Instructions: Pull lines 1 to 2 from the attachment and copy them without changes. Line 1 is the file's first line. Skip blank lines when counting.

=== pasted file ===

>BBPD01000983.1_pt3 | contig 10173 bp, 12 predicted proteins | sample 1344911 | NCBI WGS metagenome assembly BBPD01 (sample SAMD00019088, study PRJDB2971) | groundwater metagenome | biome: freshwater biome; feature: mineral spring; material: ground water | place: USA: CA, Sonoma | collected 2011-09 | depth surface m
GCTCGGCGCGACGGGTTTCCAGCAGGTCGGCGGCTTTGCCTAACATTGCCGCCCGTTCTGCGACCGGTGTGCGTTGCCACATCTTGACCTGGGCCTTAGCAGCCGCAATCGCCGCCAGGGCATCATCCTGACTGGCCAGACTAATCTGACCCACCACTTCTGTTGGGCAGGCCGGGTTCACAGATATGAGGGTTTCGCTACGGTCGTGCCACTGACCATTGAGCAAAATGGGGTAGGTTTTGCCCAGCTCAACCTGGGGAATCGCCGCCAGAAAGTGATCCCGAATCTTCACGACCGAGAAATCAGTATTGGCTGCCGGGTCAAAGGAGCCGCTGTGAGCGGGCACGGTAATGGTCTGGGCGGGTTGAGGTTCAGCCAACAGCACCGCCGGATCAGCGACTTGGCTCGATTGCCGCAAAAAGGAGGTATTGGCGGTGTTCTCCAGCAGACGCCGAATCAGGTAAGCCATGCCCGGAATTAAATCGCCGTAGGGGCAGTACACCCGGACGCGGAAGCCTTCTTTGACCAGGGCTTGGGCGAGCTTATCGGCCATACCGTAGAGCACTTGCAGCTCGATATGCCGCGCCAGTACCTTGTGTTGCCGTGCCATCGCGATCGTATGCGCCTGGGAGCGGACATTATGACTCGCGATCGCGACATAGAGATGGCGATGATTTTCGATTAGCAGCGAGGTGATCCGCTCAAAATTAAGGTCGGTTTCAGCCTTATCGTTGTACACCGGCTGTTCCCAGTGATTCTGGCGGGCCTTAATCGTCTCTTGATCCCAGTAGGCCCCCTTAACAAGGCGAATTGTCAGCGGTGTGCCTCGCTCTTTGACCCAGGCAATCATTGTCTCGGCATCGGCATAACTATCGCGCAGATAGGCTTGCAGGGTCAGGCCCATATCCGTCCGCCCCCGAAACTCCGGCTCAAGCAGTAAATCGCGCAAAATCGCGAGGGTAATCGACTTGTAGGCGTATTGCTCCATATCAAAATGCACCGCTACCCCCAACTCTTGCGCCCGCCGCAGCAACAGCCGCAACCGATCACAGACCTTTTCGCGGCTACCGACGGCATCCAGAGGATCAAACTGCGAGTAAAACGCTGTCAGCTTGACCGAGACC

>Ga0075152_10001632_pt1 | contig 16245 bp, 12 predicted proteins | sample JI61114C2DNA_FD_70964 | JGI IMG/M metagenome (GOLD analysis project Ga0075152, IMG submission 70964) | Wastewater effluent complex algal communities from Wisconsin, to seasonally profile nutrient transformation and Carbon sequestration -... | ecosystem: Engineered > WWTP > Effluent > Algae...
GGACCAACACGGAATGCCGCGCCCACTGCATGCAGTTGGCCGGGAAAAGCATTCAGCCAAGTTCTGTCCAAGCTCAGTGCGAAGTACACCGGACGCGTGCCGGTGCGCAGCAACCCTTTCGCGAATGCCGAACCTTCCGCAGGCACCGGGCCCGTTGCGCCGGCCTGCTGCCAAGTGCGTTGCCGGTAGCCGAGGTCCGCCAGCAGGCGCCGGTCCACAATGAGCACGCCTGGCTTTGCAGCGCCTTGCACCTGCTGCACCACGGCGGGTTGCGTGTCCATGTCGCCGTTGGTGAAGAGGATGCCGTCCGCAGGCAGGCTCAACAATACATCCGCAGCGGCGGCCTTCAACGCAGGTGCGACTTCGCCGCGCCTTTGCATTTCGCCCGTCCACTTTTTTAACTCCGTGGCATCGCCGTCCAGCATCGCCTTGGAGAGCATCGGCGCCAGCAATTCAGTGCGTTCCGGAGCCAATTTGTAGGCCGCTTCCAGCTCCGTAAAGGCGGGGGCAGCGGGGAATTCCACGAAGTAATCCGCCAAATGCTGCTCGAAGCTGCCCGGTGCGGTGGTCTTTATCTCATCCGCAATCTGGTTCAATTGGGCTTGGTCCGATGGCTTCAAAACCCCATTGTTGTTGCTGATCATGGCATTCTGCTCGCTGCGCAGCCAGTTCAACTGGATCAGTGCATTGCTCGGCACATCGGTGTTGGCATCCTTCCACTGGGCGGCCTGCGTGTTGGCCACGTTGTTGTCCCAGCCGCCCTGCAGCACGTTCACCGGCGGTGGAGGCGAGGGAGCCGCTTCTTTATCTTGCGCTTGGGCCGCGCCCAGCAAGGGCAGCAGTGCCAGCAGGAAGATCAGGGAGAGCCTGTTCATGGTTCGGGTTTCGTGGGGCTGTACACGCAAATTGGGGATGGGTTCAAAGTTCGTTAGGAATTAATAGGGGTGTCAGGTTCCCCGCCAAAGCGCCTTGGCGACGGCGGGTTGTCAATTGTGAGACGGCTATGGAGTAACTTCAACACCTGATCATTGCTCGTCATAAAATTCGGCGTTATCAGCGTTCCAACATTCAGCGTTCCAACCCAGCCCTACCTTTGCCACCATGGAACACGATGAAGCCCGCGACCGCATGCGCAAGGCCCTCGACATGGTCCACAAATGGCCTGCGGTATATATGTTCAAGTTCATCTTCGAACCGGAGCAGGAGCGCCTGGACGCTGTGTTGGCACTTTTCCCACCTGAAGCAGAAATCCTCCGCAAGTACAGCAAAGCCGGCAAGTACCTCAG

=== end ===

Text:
>BBPD01000983.1_pt3 | contig 10173 bp, 12 predicted proteins | sample 1344911 | NCBI WGS metagenome assembly BBPD01 (sample SAMD00019088, study PRJDB2971) | groundwater metagenome | biome: freshwater biome; feature: mineral spring; material: ground water | place: USA: CA, Sonoma | collected 2011-09 | depth surface m
GCTCGGCGCGACGGGTTTCCAGCAGGTCGGCGGCTTTGCCTAACATTGCCGCCCGTTCTGCGACCGGTGTGCGTTGCCACATCTTGACCTGGGCCTTAGCAGCCGCAATCGCCGCCAGGGCATCATCCTGACTGGCCAGACTAATCTGACCCACCACTTCTGTTGGGCAGGCCGGGTTCACAGATATGAGGGTTTCGCTACGGTCGTGCCACTGACCATTGAGCAAAATGGGGTAGGTTTTGCCCAGCTCAACCTGGGGAATCGCCGCCAGAAAGTGATCCCGAATCTTCACGACCGAGAAATCAGTATTGGCTGCCGGGTCAAAGGAGCCGCTGTGAGCGGGCACGGTAATGGTCTGGGCGGGTTGAGGTTCAGCCAACAGCACCGCCGGATCAGCGACTTGGCTCGATTGCCGCAAAAAGGAGGTATTGGCGGTGTTCTCCAGCAGACGCCGAATCAGGTAAGCCATGCCCGGAATTAAATCGCCGTAGGGGCAGTACACCCGGACGCGGAAGCCTTCTTTGACCAGGGCTTGGGCGAGCTTATCGGCCATACCGTAGAGCACTTGCAGCTCGATATGCCGCGCCAGTACCTTGTGTTGCCGTGCCATCGCGATCGTATGCGCCTGGGAGCGGACATTATGACTCGCGATCGCGACATAGAGATGGCGATGATTTTCGATTAGCAGCGAGGTGATCCGCTCAAAATTAAGGTCGGTTTCAGCCTTATCGTTGTACACCGGCTGTTCCCAGTGATTCTGGCGGGCCTTAATCGTCTCTTGATCCCAGTAGGCCCCCTTAACAAGGCGAATTGTCAGCGGTGTGCCTCGCTCTTTGACCCAGGCAATCATTGTCTCGGCATCGGCATAACTATCGCGCAGATAGGCTTGCAGGGTCAGGCCCATATCCGTCCGCCCCCGAAACTCCGGCTCAAGCAGTAAATCGCGCAAAATCGCGAGGGTAATCGACTTGTAGGCGTATTGCTCCATATCAAAATGCACCGCTACCCCCAACTCTTGCGCCCGCCGCAGCAACAGCCGCAACCGATCACAGACCTTTTCGCGGCTACCGACGGCATCCAGAGGATCAAACTGCGAGTAAAACGCTGTCAGCTTGACCGAGACC